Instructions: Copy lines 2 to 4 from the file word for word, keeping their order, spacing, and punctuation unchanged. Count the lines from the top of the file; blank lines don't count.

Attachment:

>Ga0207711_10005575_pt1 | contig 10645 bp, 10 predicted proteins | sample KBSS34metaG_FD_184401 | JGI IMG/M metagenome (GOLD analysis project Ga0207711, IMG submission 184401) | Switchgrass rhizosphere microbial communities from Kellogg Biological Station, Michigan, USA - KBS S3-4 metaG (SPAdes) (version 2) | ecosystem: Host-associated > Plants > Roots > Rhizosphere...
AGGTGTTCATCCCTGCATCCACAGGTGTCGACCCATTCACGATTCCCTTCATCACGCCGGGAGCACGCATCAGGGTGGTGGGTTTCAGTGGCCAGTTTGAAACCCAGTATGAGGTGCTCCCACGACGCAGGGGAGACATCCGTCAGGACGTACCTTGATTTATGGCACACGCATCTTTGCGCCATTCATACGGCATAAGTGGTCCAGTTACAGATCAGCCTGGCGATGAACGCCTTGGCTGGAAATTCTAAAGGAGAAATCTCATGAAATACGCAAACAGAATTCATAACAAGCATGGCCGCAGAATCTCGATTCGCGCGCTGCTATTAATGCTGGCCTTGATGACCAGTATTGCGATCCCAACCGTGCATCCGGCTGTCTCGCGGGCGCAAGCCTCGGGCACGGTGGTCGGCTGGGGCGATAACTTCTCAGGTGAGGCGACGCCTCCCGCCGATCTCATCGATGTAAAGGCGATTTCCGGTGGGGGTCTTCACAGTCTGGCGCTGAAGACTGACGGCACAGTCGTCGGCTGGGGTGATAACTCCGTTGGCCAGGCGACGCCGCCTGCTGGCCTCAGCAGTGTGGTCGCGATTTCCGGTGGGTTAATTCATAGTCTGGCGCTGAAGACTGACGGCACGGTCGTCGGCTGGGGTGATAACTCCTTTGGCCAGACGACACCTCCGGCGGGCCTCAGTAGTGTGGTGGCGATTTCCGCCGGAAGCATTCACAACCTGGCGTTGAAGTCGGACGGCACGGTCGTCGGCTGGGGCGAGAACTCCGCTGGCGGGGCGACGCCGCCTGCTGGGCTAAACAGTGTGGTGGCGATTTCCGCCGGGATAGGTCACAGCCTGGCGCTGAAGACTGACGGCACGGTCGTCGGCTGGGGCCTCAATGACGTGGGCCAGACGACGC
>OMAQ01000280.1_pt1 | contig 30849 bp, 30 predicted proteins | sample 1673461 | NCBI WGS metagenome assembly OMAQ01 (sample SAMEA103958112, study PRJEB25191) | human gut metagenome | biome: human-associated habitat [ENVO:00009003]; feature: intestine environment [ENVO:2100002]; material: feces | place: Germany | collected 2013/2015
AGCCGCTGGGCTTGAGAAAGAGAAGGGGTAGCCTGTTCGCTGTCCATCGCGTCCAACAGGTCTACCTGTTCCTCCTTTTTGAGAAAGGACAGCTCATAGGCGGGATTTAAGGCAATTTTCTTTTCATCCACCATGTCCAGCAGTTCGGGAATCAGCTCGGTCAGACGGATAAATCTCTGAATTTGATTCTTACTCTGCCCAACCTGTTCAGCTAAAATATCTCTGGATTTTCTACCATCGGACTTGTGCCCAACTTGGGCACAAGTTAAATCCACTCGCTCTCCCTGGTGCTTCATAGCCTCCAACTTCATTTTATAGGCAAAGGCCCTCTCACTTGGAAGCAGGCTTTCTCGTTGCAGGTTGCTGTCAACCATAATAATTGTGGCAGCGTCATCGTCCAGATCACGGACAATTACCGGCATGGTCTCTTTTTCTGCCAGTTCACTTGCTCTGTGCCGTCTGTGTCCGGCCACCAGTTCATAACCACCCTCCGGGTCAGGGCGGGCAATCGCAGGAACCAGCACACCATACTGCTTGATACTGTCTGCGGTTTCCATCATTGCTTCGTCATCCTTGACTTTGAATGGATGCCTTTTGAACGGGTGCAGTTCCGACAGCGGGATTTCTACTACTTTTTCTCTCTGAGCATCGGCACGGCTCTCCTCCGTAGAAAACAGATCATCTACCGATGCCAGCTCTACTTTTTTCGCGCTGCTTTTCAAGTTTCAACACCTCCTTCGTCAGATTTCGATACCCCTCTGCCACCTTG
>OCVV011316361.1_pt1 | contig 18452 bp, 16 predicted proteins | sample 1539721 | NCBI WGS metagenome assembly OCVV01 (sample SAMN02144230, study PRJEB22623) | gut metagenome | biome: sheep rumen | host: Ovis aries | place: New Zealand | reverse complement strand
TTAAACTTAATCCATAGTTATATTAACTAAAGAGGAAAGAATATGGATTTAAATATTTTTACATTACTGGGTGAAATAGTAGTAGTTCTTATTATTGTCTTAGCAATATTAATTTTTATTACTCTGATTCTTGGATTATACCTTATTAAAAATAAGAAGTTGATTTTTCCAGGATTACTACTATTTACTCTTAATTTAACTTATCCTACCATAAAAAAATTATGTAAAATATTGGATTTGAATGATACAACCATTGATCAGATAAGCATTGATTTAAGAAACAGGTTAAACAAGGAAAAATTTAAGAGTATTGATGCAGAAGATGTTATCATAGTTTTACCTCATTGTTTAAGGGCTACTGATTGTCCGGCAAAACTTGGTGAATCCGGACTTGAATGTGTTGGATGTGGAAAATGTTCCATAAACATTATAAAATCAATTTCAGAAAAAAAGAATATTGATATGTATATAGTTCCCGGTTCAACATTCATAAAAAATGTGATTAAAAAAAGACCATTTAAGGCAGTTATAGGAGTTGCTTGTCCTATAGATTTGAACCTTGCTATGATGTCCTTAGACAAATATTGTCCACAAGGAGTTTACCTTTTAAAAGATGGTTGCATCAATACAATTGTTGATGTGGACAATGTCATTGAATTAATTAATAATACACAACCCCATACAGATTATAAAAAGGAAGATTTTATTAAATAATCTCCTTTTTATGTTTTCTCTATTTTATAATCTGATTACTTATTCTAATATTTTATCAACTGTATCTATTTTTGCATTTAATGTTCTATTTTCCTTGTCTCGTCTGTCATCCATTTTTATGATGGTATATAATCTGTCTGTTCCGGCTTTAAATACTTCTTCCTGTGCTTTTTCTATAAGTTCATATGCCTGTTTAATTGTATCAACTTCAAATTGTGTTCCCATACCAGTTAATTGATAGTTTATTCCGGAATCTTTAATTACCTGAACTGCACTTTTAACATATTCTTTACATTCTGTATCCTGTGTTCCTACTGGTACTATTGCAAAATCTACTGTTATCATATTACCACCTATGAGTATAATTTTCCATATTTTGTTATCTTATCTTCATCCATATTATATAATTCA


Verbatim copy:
AGGTGTTCATCCCTGCATCCACAGGTGTCGACCCATTCACGATTCCCTTCATCACGCCGGGAGCACGCATCAGGGTGGTGGGTTTCAGTGGCCAGTTTGAAACCCAGTATGAGGTGCTCCCACGACGCAGGGGAGACATCCGTCAGGACGTACCTTGATTTATGGCACACGCATCTTTGCGCCATTCATACGGCATAAGTGGTCCAGTTACAGATCAGCCTGGCGATGAACGCCTTGGCTGGAAATTCTAAAGGAGAAATCTCATGAAATACGCAAACAGAATTCATAACAAGCATGGCCGCAGAATCTCGATTCGCGCGCTGCTATTAATGCTGGCCTTGATGACCAGTATTGCGATCCCAACCGTGCATCCGGCTGTCTCGCGGGCGCAAGCCTCGGGCACGGTGGTCGGCTGGGGCGATAACTTCTCAGGTGAGGCGACGCCTCCCGCCGATCTCATCGATGTAAAGGCGATTTCCGGTGGGGGTCTTCACAGTCTGGCGCTGAAGACTGACGGCACAGTCGTCGGCTGGGGTGATAACTCCGTTGGCCAGGCGACGCCGCCTGCTGGCCTCAGCAGTGTGGTCGCGATTTCCGGTGGGTTAATTCATAGTCTGGCGCTGAAGACTGACGGCACGGTCGTCGGCTGGGGTGATAACTCCTTTGGCCAGACGACACCTCCGGCGGGCCTCAGTAGTGTGGTGGCGATTTCCGCCGGAAGCATTCACAACCTGGCGTTGAAGTCGGACGGCACGGTCGTCGGCTGGGGCGAGAACTCCGCTGGCGGGGCGACGCCGCCTGCTGGGCTAAACAGTGTGGTGGCGATTTCCGCCGGGATAGGTCACAGCCTGGCGCTGAAGACTGACGGCACGGTCGTCGGCTGGGGCCTCAATGACGTGGGCCAGACGACGC
>OMAQ01000280.1_pt1 | contig 30849 bp, 30 predicted proteins | sample 1673461 | NCBI WGS metagenome assembly OMAQ01 (sample SAMEA103958112, study PRJEB25191) | human gut metagenome | biome: human-associated habitat [ENVO:00009003]; feature: intestine environment [ENVO:2100002]; material: feces | place: Germany | collected 2013/2015
AGCCGCTGGGCTTGAGAAAGAGAAGGGGTAGCCTGTTCGCTGTCCATCGCGTCCAACAGGTCTACCTGTTCCTCCTTTTTGAGAAAGGACAGCTCATAGGCGGGATTTAAGGCAATTTTCTTTTCATCCACCATGTCCAGCAGTTCGGGAATCAGCTCGGTCAGACGGATAAATCTCTGAATTTGATTCTTACTCTGCCCAACCTGTTCAGCTAAAATATCTCTGGATTTTCTACCATCGGACTTGTGCCCAACTTGGGCACAAGTTAAATCCACTCGCTCTCCCTGGTGCTTCATAGCCTCCAACTTCATTTTATAGGCAAAGGCCCTCTCACTTGGAAGCAGGCTTTCTCGTTGCAGGTTGCTGTCAACCATAATAATTGTGGCAGCGTCATCGTCCAGATCACGGACAATTACCGGCATGGTCTCTTTTTCTGCCAGTTCACTTGCTCTGTGCCGTCTGTGTCCGGCCACCAGTTCATAACCACCCTCCGGGTCAGGGCGGGCAATCGCAGGAACCAGCACACCATACTGCTTGATACTGTCTGCGGTTTCCATCATTGCTTCGTCATCCTTGACTTTGAATGGATGCCTTTTGAACGGGTGCAGTTCCGACAGCGGGATTTCTACTACTTTTTCTCTCTGAGCATCGGCACGGCTCTCCTCCGTAGAAAACAGATCATCTACCGATGCCAGCTCTACTTTTTTCGCGCTGCTTTTCAAGTTTCAACACCTCCTTCGTCAGATTTCGATACCCCTCTGCCACCTTG